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3D model of teeth by Leuven start-up should make work easier for dentists

23 August 2021

The Leuven start-up Relu developed artificial intelligence to visualize the anatomy of jaws, teeth and nerves through a 3D model. It raised 1.5 million euros in investment.


'Initially we wanted to turn the world of dubbed film on its head,' says 25-year-old Holger Willems, the CEO and one of the four founders of the Leuven start-up Relu. In classic dubbing, voices of actors and actresses are replaced by other voices. Except that the mouth of a French-speaking Brad Pitt never moves along nicely.

Using technology comparable to the algorithms that make deepfakes possible, Relu wanted to make Pitt's mouth and other actors' voices move in sync with the dubbed voice. 'That turned out to be more difficult than we thought. Maybe we were a little too early for that idea," Willems says.

A professor of dental imaging at KU Leuven informed the four engineers that the technology did come in handy in her field. Dentists and jaw specialists use CBCT scans - a 3D X-ray - to determine what treatment a patient needs. Based on that scan, a specialist makes a detailed drawing of the anatomy.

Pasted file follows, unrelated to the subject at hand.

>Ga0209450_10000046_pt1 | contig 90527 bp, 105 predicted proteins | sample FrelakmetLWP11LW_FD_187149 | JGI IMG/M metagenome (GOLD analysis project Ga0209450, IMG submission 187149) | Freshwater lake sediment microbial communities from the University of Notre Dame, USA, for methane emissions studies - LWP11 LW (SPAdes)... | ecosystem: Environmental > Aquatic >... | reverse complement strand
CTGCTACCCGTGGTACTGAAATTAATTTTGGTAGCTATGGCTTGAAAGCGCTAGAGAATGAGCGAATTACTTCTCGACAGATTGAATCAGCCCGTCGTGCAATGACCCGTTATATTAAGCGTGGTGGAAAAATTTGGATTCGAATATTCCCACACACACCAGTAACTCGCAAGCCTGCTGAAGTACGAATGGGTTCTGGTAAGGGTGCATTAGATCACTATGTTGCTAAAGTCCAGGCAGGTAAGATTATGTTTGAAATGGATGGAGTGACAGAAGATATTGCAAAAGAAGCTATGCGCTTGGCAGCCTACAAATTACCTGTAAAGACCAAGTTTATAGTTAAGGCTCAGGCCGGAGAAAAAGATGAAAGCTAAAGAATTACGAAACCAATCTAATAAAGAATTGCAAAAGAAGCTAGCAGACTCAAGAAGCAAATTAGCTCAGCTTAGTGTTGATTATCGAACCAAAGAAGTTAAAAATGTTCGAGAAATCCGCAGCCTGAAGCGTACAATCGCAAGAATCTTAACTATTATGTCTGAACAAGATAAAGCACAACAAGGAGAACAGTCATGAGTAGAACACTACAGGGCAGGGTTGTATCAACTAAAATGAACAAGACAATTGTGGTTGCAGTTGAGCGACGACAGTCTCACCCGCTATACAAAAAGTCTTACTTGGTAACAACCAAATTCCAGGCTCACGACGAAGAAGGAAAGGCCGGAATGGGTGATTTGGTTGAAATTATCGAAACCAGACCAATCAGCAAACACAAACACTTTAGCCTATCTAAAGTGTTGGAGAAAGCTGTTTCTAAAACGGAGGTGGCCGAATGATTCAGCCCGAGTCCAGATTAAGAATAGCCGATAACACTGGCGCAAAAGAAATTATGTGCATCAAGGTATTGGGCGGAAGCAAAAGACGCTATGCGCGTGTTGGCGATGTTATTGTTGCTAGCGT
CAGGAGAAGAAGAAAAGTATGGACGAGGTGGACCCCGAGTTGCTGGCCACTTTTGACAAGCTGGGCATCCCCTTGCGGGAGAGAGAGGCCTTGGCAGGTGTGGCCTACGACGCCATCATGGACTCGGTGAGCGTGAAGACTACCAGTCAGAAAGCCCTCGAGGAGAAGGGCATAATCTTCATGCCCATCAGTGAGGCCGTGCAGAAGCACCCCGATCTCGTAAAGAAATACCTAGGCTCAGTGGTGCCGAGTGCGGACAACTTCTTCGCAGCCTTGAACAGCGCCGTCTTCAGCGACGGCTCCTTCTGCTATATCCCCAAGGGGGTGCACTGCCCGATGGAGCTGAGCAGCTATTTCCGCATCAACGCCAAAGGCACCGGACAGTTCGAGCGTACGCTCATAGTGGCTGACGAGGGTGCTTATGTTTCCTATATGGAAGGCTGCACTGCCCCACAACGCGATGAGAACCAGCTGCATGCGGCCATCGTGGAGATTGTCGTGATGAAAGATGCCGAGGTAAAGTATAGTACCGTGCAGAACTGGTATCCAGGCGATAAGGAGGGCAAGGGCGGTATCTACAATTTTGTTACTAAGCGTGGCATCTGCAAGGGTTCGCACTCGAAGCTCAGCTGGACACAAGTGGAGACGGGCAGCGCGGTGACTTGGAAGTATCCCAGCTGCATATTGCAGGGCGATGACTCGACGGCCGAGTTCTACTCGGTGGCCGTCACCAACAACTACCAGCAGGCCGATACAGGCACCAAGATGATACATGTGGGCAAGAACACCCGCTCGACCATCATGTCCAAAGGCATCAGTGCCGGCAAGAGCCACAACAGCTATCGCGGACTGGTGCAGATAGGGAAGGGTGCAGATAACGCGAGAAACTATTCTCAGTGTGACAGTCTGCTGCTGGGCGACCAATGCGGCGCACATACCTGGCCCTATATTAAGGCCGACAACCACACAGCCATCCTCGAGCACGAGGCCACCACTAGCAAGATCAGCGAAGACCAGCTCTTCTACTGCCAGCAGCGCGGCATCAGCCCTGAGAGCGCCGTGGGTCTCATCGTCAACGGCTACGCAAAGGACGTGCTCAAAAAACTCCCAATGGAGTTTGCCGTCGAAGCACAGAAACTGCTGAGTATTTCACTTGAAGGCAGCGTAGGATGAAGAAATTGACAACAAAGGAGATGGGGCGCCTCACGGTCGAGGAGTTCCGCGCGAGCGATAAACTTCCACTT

'That's a very time-consuming activity,' says Willems. Relu trained his AI model that makes 3D models of the jaws, teeth, skull, sinuses and even the jaw nerves based on those same CBCT scans. Those various models are assembled into what Relu calls "the virtual patient. The result is a detailed 3D model that gives dentists, orthodontists and jaw specialists a perfect picture of what the mouth looks like. That process takes a few seconds.

Initially, Relu is offering the technology to oral surgeons, but it plans to use it for orthodontics later. 'The 3D model can help orthodontists better estimate where and how to place a block brace,' says Willems. The intention is to later develop applications in all dental fields such as oral surgery and implantology. 'Eventually we hope to build a customer base that includes 3D scanner manufacturers, dentists and dental technicians.'

With the 1.5 million euro investment by the Flemish investment company PMV, KBC, VLAIO and business angels, Relu wants to continue to grow as quickly as possible. By the end of the year it wants to hire eight employees, not counting the four founders. Initially, Relu needs additional computer scientists. 'But we are also looking for someone who knows medical legislation well. The strong regulation in that sector is a challenge for us.'

Source: De Tijd, translated by Leuven MindGate
Picture: copyright Relu

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